It didn't take long after Meg Whitman snatched the GOP nomination for fellow gubernatorial candidate Jerry Brown to challenge her to ten town hall debates around the state to discuss employment, education, and the state's fiscal crisis. The Democrat argued that the town hall debates would bring variety to a race that he says has so far been dominated by Whitman's scripted advertisements.
"I'm inviting Meg Whitman to join with me to run a campaign that will put the focus on town halls where each of us in an unscripted manner will discuss our positions and answer questions," Brown said.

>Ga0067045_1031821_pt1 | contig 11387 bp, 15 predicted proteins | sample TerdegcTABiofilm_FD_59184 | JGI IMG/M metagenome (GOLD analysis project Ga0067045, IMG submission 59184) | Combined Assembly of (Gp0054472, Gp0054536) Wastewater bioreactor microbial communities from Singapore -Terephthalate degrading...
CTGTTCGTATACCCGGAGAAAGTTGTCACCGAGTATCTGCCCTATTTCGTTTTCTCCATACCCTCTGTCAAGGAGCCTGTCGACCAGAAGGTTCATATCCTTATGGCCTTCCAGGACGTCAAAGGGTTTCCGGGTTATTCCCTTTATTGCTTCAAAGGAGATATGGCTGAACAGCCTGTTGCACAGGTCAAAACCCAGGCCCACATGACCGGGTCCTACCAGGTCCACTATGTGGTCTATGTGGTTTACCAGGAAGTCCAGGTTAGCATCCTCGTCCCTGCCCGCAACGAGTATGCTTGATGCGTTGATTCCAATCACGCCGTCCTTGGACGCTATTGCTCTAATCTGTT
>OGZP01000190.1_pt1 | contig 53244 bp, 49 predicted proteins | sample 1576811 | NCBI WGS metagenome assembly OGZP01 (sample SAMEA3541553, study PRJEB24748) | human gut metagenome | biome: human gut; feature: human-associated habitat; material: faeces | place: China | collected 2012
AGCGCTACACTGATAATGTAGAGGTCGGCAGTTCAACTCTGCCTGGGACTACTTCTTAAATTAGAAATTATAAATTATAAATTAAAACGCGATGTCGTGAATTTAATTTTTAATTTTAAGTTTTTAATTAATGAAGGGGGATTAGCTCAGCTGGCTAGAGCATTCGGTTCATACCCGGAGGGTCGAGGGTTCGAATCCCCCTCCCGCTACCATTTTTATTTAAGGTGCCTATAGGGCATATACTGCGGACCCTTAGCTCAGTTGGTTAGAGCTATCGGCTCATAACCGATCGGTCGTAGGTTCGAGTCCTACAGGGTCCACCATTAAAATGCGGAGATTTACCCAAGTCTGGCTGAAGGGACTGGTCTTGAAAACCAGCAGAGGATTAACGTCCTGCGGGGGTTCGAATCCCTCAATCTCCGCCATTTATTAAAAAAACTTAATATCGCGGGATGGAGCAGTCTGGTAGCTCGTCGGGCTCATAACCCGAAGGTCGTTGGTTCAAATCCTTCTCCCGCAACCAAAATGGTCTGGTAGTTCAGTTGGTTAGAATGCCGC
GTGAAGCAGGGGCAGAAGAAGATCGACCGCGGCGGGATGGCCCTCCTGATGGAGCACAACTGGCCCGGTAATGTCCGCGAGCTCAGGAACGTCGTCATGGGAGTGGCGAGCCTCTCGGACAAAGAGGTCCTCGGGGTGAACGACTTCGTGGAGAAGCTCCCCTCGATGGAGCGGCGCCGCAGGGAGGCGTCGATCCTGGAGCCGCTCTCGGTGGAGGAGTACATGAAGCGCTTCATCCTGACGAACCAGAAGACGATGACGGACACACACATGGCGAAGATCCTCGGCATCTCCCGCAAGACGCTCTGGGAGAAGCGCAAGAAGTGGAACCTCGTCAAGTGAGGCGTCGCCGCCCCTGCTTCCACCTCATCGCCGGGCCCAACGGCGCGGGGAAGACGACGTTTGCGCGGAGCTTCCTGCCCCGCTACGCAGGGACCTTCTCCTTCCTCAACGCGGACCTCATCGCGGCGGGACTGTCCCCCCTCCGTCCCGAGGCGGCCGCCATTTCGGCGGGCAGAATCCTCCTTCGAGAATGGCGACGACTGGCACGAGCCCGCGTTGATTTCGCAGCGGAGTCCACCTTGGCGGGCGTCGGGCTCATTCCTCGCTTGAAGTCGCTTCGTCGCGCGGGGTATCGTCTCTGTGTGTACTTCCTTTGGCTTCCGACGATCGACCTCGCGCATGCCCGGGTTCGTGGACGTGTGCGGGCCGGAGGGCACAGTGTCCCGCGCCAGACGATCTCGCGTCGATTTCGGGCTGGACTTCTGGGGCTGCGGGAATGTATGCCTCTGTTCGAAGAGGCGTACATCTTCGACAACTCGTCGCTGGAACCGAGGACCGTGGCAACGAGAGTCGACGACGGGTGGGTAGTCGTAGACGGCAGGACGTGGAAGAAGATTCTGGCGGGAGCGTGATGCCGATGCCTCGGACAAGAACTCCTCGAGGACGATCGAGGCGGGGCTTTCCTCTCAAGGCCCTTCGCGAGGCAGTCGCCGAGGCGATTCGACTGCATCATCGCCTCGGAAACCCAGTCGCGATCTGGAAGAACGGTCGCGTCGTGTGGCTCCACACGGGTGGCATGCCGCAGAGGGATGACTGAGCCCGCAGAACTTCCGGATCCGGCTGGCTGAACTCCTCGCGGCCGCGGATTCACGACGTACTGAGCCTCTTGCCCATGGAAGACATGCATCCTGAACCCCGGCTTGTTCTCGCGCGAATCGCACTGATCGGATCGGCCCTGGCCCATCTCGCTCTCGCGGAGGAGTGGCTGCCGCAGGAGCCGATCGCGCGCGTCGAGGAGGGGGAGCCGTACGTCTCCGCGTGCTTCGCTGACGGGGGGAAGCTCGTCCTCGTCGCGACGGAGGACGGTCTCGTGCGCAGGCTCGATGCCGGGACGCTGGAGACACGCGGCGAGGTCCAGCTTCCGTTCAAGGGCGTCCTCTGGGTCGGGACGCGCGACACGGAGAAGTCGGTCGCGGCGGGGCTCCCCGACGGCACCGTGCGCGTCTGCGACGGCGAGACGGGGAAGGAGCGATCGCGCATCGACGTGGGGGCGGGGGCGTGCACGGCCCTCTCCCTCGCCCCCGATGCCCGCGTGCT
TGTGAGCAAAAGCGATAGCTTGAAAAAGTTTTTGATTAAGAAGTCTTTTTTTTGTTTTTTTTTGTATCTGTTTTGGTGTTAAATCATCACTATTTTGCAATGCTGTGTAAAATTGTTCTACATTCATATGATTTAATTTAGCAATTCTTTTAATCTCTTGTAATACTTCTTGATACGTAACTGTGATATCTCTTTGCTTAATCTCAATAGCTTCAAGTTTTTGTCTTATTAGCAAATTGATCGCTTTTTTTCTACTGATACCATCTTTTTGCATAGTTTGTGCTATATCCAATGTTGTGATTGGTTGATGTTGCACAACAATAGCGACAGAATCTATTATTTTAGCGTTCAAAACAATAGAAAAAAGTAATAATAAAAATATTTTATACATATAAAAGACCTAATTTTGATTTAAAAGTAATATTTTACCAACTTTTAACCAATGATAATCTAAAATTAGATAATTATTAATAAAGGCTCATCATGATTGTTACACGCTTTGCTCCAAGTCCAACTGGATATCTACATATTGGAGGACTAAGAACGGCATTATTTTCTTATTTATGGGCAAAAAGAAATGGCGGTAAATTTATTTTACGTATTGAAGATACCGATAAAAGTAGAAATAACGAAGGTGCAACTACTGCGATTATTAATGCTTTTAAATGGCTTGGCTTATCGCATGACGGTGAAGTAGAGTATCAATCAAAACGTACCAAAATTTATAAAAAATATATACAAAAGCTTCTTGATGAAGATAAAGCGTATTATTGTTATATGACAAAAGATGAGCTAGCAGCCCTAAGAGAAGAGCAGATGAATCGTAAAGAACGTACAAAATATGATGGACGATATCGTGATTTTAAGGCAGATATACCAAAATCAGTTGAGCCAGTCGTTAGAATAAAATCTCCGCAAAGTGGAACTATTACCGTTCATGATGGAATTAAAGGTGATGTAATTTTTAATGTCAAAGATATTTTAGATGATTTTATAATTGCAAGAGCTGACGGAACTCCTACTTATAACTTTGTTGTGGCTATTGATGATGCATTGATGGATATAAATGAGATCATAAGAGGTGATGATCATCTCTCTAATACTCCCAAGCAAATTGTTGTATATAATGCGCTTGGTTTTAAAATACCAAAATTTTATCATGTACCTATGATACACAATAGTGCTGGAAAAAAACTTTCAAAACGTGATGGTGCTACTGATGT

According to Mercury News, Whitman, who recently released a 48-page policy book detailing her policy proposals, countered by demanding that Brown "lay out a plan for California" so that there would be "something to debate about."
Brown, who has spent roughly $400,000 campaigning this year versus Whitman's $71 million, said that the town hall debates would give voters a "full picture" of the two candidates for governor and would make television advertisement more obsolete.
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Brown has been playing up his frugality. He currently has $20.6 million in cash on hand for the remainder for the campaign. Whitman, however, is expected to spend an unprecedented $150 million on top of the cash she already spent.